The sweet sound of the ovation

THEATRE

THEATRE Halloween Night Rough Magic, Dublin

Combining the peer-group reunion idea of his Digging for Fire with the blackly ironic use of the supernatural in New Morning, Declan Hughes's sardonic new play, Halloween Night, slots into the Donmar Warehouse next week after its Dublin run. Again, Hughes is concerned with urban, university-educated adolescents in their early 30s, coverging on yet another vapid, unhappy, evening of alcohol; here, in a house on the west coast of Ireland, on a night when dead souls are supposed to be roaming the earth.

ON THE FRINGE Seventy Scenes of Halloween; Get Out of Hear!; It Took More Than One Man

The 70th scene in Seventy Scenes of Halloween (Pentameters, Hampstead) consists solely of a banner with the words "The End" daubed in crude strokes of stage-blood. It's Jeffrey M Jones's little joke, at once acknowledging his work's resemblance to a cheap horror movie and re-summoning, at the 11th hour, the conventional narrative spirit which the previous 68 scenes have all but exorcised. By this stage, the two protagonists - an ordinary- looking suburban couple, Joan and Jeff - have experienced much grisly stabbing and smothering. But the American playwright's cut-up technique, by which the order of proceedings is seemingly determined at random, has disorientated us so much that we no longer expect fatal actions to be of any consequence.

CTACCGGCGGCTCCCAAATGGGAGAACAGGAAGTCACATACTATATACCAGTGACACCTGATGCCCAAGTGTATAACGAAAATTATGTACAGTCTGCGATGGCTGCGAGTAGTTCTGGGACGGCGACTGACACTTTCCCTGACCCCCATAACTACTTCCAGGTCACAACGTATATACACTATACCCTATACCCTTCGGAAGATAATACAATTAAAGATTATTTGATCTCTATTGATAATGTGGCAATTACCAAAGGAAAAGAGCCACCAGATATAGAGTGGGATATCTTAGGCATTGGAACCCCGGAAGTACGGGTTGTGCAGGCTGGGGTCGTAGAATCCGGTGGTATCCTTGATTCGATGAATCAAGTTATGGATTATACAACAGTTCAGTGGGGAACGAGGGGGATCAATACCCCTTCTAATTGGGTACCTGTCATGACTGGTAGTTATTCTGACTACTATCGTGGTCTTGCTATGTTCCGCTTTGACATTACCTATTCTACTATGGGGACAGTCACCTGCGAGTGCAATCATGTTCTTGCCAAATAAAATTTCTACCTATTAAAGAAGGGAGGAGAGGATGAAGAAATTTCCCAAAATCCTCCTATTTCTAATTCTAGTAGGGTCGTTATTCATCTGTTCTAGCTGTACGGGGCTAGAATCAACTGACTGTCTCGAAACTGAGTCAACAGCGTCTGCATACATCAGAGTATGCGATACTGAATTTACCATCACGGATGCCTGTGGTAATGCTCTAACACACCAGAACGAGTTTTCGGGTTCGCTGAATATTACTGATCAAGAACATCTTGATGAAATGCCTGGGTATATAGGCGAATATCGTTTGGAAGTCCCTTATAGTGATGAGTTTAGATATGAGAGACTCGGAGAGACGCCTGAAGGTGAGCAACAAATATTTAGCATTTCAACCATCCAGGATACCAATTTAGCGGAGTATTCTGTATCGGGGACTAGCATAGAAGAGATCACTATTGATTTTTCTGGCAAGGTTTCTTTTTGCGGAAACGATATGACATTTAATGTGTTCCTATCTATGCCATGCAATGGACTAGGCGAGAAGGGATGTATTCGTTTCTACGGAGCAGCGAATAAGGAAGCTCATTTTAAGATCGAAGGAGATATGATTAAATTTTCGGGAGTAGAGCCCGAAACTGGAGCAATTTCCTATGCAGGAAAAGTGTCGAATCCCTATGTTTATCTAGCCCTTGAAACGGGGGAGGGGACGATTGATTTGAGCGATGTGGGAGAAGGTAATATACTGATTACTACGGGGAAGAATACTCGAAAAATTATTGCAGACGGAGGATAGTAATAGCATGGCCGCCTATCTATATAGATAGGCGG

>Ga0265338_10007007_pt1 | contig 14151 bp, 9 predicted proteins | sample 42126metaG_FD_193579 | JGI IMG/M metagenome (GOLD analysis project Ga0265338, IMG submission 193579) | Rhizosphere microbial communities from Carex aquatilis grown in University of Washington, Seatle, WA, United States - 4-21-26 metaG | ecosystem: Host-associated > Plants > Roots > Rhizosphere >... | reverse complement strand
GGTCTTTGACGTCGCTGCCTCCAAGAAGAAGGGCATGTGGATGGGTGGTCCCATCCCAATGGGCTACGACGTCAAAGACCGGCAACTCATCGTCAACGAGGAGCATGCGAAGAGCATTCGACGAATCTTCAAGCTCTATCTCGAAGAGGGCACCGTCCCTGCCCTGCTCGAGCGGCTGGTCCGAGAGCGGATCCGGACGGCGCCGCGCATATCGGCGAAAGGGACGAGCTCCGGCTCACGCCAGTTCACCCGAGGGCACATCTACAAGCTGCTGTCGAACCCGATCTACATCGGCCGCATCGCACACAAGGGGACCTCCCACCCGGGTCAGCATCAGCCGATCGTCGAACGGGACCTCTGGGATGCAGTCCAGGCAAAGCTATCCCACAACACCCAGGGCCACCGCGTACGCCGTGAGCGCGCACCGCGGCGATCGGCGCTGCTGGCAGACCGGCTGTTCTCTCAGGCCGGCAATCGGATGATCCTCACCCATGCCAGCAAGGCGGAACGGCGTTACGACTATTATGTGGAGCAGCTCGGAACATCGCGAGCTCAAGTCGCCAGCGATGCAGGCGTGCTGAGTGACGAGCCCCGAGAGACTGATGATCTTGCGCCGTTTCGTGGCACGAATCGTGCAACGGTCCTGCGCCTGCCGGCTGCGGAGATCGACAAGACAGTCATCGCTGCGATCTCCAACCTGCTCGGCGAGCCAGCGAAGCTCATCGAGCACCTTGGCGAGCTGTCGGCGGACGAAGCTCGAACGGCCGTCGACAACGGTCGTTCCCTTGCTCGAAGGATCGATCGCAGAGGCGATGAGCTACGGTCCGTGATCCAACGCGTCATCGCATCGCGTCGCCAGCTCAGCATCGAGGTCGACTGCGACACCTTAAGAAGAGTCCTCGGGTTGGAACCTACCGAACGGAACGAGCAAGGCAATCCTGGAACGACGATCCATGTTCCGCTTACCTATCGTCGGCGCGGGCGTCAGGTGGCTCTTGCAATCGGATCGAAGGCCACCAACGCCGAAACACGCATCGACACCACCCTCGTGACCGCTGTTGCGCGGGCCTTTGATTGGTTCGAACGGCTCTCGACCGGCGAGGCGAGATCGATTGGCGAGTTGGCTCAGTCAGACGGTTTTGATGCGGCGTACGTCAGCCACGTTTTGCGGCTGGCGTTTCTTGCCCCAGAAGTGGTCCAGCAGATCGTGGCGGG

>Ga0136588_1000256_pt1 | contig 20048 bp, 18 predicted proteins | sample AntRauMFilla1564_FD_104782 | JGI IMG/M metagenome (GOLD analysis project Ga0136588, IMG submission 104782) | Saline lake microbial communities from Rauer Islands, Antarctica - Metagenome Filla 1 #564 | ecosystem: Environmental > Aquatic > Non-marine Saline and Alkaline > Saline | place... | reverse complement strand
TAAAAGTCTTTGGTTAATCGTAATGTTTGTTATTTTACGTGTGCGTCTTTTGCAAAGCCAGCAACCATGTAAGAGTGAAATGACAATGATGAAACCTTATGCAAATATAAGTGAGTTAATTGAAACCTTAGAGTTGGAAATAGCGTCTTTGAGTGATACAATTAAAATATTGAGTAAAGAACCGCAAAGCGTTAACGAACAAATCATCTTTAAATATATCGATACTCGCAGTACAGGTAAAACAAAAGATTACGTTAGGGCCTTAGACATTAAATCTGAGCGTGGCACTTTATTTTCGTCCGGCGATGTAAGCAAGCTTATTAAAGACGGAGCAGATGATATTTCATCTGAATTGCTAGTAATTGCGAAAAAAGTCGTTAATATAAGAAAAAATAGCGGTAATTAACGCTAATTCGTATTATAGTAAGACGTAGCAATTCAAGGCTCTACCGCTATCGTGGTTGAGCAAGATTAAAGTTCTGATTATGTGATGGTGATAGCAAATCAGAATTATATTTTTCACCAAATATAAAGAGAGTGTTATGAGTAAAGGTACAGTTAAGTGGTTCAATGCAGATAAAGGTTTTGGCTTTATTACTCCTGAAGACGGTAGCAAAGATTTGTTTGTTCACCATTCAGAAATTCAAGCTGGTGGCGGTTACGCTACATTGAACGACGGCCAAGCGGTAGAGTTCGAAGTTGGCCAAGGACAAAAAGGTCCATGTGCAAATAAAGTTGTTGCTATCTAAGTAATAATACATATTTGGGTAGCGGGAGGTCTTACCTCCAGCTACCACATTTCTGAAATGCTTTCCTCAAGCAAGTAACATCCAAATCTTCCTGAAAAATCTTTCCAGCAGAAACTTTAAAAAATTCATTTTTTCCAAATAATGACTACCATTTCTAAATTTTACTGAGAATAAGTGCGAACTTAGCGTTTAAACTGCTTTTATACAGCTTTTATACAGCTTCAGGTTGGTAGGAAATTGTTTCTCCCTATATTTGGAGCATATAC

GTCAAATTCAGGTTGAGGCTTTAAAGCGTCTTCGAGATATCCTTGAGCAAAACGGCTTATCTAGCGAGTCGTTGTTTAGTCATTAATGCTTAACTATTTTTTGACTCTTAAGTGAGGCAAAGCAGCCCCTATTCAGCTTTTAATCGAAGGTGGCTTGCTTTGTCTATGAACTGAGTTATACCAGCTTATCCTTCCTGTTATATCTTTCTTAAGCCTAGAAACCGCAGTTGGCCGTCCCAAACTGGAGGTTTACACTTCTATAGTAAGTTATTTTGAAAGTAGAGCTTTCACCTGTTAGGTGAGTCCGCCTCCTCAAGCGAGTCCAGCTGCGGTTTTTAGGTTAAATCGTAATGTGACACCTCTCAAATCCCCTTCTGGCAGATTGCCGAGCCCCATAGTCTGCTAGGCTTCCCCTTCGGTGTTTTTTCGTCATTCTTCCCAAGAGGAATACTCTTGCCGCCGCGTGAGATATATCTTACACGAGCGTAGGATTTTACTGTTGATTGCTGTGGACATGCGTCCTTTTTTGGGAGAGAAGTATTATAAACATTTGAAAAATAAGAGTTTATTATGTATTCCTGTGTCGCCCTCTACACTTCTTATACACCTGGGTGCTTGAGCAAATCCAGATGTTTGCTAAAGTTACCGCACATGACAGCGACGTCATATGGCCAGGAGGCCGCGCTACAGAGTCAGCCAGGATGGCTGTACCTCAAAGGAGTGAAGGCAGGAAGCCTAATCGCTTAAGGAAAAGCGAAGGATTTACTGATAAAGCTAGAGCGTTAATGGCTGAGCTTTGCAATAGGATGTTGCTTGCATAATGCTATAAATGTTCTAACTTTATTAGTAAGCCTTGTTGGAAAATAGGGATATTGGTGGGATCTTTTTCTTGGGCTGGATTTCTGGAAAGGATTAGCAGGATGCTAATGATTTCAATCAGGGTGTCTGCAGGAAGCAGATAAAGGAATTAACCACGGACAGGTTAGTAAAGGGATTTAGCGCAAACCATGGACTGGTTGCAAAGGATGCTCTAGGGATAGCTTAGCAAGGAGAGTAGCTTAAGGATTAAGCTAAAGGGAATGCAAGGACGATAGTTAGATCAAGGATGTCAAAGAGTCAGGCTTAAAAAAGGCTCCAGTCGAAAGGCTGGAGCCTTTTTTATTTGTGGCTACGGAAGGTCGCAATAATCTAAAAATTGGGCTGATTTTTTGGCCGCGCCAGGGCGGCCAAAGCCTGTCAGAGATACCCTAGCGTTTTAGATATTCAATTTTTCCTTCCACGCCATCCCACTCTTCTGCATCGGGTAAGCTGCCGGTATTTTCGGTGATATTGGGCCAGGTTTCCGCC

People expect rapists to be on the loose in other cities, not here

A series of horrific rapes has shocked Bath, reports Jason Bennetto

Mother grabs back children in a Lebanon schoolyard

American woman and charity workers in dramatic airport dash

Swinging with a ghost writer

Lucy O'Brien enjoys a horror spoof

Witch hunt

Beer: Hubble, bubble ... to drink it means trouble. Some brews for Halloween

Why he never sold his soul